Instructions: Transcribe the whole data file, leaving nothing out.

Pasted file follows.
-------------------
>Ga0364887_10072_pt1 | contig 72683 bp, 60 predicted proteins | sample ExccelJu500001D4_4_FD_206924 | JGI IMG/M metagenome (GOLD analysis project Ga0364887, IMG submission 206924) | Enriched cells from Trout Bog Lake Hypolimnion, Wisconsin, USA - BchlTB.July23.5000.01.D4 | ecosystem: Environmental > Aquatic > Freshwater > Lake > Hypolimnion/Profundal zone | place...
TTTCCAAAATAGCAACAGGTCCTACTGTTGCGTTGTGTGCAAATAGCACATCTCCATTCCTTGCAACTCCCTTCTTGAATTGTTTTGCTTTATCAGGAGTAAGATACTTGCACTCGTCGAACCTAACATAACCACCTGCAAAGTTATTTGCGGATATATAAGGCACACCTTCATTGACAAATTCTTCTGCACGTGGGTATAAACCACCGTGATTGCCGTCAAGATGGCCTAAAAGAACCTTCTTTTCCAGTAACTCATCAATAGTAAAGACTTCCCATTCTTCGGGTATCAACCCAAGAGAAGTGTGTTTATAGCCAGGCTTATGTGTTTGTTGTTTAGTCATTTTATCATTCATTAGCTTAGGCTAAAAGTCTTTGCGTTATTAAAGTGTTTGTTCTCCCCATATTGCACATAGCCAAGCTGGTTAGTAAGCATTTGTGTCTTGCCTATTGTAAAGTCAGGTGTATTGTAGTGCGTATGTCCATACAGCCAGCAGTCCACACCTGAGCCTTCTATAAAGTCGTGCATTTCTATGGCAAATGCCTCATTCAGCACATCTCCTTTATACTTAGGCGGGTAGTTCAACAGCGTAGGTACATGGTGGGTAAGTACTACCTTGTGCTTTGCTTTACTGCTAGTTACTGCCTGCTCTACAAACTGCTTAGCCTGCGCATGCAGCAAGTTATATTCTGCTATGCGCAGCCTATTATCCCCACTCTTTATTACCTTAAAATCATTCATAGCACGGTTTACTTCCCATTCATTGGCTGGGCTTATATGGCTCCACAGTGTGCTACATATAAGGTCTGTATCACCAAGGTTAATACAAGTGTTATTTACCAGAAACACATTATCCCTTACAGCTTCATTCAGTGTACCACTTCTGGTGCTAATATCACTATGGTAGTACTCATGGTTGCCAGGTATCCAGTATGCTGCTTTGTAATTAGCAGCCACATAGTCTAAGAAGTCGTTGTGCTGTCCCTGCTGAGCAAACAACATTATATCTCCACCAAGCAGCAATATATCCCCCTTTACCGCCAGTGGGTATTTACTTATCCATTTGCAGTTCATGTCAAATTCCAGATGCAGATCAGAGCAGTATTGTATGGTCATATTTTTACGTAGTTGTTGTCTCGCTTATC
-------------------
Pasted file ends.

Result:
>Ga0364887_10072_pt1 | contig 72683 bp, 60 predicted proteins | sample ExccelJu500001D4_4_FD_206924 | JGI IMG/M metagenome (GOLD analysis project Ga0364887, IMG submission 206924) | Enriched cells from Trout Bog Lake Hypolimnion, Wisconsin, USA - BchlTB.July23.5000.01.D4 | ecosystem: Environmental > Aquatic > Freshwater > Lake > Hypolimnion/Profundal zone | place...
TTTCCAAAATAGCAACAGGTCCTACTGTTGCGTTGTGTGCAAATAGCACATCTCCATTCCTTGCAACTCCCTTCTTGAATTGTTTTGCTTTATCAGGAGTAAGATACTTGCACTCGTCGAACCTAACATAACCACCTGCAAAGTTATTTGCGGATATATAAGGCACACCTTCATTGACAAATTCTTCTGCACGTGGGTATAAACCACCGTGATTGCCGTCAAGATGGCCTAAAAGAACCTTCTTTTCCAGTAACTCATCAATAGTAAAGACTTCCCATTCTTCGGGTATCAACCCAAGAGAAGTGTGTTTATAGCCAGGCTTATGTGTTTGTTGTTTAGTCATTTTATCATTCATTAGCTTAGGCTAAAAGTCTTTGCGTTATTAAAGTGTTTGTTCTCCCCATATTGCACATAGCCAAGCTGGTTAGTAAGCATTTGTGTCTTGCCTATTGTAAAGTCAGGTGTATTGTAGTGCGTATGTCCATACAGCCAGCAGTCCACACCTGAGCCTTCTATAAAGTCGTGCATTTCTATGGCAAATGCCTCATTCAGCACATCTCCTTTATACTTAGGCGGGTAGTTCAACAGCGTAGGTACATGGTGGGTAAGTACTACCTTGTGCTTTGCTTTACTGCTAGTTACTGCCTGCTCTACAAACTGCTTAGCCTGCGCATGCAGCAAGTTATATTCTGCTATGCGCAGCCTATTATCCCCACTCTTTATTACCTTAAAATCATTCATAGCACGGTTTACTTCCCATTCATTGGCTGGGCTTATATGGCTCCACAGTGTGCTACATATAAGGTCTGTATCACCAAGGTTAATACAAGTGTTATTTACCAGAAACACATTATCCCTTACAGCTTCATTCAGTGTACCACTTCTGGTGCTAATATCACTATGGTAGTACTCATGGTTGCCAGGTATCCAGTATGCTGCTTTGTAATTAGCAGCCACATAGTCTAAGAAGTCGTTGTGCTGTCCCTGCTGAGCAAACAACATTATATCTCCACCAAGCAGCAATATATCCCCCTTTACCGCCAGTGGGTATTTACTTATCCATTTGCAGTTCATGTCAAATTCCAGATGCAGATCAGAGCAGTATTGTATGGTCATATTTTTACGTAGTTGTTGTCTCGCTTATC